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Reduction Of Tendon Fibrosis Using Galectin-3 Inhibitors
Amanda F. Spielman, BS, Michelle Griffin, MD, PhD, Ashley Titan, MD, Heather E. desJardins-Park, BS, Nicholas Guardino, BS, Jennifer Parker, BS, Derrick Wan, MD, Michael Longaker, MD.
Stanford University, Stanford, CA, USA.

PURPOSE: Healing after tendon injuries results in formation of a fibrotic scar, resulting in reduced tendon strength and frequent reinjury. Galectins have shown to be involved in the inflammation and fibrosis of muscle and tendon injuries. Understanding the role of galectins in tendon fibrosis is limited due to the lack of reproducible murine models that evaluate tendon fibrosis. Our study demonstrates a novel Achilles tendon model that can assess tendon fibrosis. We further identify an antifibrotic agent capable of overcoming tendon fibrosis.
METHODS: Adult C57Bl/6 mice (68-week-old) (n = 6) underwent a 1cm skin incision to expose the Achilles tendon. The Achilles tendon then underwent a 50% rupture followed by abrasion of the ruptured tendon with sandpaper. At 14 days post injury tendons were evaluated by histology to confirm tendon fibrosis. Following the confirmation that the murine model can reliably induce tendon fibrosis, adult C57Bl/6 mice (68-week-old) (n = 6) were randomized to three conditions (Fig.1A) 1. Tendon injury (Control group), 2. Tendon injury with simultaneous treatment with a galectin-3 inhibitor (Treatment group), and 3. Skin incision with no tendon injury (Sham group). At post-operative day 14 (POD14), tendons were analyzed for histological and flow cytometry analysis (FACS). Tendon sections underwent immunofluorescent staining for fibrosis (e.g., collagen type I/col-I, collagen type 3/col-3, and alpha smooth muscle actin/a-SMA), vascularization (CD31 staining), inflammation (F4/80 antigen), and were imaged on a confocal microscope.
RESULTS: Histological analysis by H&E and picrosirius red staining confirmed tendon thickening and collagen deposition in the control group compared to the sham group (*p<0.05), validating the reproducibility of the murine model to induce tendon fibrosis. Immunohistochemistry further confirmed greater levels of col-I, col-III, and α-SMA protein expression in the control group compared to the sham group (P <0.05) (Fig.1B). RT-qPCR further confirmed greater gene expression of col- I, col-III, and α-SMA in the control compared to the sham group (*p<0.05) (Fig.1B). Fibroblasts surrounding the fibrotic tendon illustrated high levels of Galectin-1, 2, and 3 protein expression by immunohistochemistry, with galectin-3 being significantly greater in the Control group compared to the Sham group (*p<0.05). Galectin-3 inhibitor treatment decreased the collagen deposition and scarring observed in the Control group (*p<0.05). The Treatment group also demonstrated reduced tendon fibrosis with decreased col- I, col-III, and a-SMA gene and protein expression compared to the Control group (*p<0.05). Flow cytometry analysis further showed reduced numbers of profibrotic fibroblasts (CD26+) in the Treatment compared to the Control group (*p<0.05). Mice receiving the Galectin-3 inhibitor also demonstrated improved vascularization as shown by CD31 staining and a decreased inflammatory infiltrate evidenced by F4/80 macrophage staining (*p<0.05) following tendon injury.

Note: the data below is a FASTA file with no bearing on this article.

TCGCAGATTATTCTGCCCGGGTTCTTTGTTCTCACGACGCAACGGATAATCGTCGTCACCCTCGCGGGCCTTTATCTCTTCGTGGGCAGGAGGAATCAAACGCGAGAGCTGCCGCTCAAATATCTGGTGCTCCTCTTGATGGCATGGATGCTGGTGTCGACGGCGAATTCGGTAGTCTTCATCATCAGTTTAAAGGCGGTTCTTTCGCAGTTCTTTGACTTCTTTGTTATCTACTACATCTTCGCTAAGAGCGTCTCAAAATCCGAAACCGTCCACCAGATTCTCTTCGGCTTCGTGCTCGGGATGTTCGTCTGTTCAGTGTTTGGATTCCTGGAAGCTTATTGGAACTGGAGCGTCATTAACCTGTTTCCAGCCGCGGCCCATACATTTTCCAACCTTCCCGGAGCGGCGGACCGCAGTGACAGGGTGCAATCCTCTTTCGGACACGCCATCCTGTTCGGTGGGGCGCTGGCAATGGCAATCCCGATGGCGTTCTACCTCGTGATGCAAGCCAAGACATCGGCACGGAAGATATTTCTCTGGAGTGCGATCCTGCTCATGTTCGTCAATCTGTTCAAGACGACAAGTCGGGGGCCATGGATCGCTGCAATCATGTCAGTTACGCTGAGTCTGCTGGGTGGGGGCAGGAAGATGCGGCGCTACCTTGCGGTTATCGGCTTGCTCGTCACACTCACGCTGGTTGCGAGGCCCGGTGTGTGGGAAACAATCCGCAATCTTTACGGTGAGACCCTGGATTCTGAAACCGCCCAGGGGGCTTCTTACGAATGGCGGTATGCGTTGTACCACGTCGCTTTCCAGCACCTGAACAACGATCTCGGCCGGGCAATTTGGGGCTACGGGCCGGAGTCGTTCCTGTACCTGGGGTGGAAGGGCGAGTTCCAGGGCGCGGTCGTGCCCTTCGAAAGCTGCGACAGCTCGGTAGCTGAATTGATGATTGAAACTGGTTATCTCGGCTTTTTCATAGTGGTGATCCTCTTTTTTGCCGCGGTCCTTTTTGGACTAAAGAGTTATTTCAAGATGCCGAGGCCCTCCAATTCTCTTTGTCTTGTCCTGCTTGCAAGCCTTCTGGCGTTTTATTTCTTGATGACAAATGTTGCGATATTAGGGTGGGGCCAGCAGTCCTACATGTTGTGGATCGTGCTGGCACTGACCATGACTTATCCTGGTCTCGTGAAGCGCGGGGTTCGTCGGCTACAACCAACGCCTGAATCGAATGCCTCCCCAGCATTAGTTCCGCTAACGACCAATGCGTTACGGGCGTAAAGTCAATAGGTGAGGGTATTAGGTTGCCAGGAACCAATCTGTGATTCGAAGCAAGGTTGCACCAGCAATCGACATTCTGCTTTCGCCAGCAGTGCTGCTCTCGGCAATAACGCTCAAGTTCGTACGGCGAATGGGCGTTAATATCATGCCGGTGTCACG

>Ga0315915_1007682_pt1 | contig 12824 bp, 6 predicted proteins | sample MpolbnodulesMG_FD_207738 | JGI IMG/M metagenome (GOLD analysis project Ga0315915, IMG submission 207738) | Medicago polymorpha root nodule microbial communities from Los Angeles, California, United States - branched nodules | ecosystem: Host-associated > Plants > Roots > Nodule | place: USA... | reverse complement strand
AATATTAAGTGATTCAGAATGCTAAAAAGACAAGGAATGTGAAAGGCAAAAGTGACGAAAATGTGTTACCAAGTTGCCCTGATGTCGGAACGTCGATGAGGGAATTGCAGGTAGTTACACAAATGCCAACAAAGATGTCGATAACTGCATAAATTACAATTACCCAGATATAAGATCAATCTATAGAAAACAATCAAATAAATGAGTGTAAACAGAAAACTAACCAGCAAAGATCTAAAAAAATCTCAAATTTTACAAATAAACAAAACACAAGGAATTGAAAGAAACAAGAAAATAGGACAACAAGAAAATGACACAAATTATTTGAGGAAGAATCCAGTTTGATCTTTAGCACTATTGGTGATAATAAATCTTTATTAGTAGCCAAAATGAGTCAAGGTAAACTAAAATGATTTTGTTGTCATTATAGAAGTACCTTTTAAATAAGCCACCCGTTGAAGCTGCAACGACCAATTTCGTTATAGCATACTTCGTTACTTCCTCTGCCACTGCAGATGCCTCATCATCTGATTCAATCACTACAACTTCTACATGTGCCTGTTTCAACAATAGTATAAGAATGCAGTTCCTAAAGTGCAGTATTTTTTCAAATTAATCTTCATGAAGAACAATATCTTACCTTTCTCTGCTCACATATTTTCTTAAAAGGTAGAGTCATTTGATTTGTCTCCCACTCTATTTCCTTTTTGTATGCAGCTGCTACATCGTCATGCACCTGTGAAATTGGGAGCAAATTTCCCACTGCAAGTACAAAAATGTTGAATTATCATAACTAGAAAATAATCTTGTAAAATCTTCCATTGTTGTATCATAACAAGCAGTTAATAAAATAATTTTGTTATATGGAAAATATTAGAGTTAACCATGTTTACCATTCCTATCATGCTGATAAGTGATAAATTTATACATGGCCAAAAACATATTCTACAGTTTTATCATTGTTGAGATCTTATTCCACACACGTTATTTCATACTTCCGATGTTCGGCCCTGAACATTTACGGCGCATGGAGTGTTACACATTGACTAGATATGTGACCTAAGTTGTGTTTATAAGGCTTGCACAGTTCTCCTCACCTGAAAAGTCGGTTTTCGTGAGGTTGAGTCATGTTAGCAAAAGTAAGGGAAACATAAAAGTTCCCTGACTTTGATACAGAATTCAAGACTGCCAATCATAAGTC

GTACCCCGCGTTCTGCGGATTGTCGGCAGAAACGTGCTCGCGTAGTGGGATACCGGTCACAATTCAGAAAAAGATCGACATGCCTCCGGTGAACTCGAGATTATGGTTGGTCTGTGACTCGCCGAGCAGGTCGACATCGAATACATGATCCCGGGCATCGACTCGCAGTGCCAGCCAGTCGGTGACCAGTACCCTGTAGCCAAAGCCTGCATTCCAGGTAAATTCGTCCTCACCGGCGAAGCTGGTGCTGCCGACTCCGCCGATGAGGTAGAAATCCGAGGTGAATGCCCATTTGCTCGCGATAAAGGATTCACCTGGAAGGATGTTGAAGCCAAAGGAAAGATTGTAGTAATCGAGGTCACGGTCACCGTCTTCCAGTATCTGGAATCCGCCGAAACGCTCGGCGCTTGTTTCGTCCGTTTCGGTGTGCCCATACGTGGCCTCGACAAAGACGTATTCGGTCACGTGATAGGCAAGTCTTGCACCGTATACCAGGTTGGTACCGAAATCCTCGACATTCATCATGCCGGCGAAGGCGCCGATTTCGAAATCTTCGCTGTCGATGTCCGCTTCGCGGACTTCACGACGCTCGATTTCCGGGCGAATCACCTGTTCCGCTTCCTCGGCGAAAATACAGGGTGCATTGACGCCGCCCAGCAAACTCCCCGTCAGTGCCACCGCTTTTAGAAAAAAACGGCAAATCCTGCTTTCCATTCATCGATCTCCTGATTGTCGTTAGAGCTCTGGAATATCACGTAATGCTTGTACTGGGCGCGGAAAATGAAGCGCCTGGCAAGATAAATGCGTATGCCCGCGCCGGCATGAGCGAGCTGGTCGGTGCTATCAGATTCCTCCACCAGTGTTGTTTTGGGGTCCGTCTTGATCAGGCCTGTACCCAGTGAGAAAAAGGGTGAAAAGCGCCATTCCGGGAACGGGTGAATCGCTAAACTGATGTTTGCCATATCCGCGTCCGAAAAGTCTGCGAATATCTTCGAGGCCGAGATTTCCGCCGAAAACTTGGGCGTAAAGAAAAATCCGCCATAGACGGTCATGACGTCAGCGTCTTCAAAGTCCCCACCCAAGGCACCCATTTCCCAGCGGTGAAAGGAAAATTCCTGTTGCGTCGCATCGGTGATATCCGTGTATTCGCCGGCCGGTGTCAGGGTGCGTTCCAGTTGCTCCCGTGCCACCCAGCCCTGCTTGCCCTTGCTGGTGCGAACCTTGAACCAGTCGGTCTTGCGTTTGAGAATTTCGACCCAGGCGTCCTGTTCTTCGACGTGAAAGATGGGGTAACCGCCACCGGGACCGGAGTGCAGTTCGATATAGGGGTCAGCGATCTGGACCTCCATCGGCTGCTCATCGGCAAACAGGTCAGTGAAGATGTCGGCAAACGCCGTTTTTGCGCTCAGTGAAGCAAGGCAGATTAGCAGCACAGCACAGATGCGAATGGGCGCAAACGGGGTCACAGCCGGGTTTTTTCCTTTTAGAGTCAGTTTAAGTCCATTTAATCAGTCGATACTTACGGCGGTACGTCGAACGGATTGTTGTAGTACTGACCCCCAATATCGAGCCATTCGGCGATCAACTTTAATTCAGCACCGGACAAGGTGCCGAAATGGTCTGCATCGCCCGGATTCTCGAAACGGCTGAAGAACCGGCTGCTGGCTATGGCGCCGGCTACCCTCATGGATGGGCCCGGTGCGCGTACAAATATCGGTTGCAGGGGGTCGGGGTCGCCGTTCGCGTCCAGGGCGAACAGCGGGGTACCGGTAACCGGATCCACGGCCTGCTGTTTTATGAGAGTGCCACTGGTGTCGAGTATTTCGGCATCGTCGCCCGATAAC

CONCLUSION: Our study provides a novel tendon fibrosis model that is reproducible and cost effective. Targeting galectins using Galectin-3 inhibitors may be an effective method to reduce the tendon fibrosis following injury.


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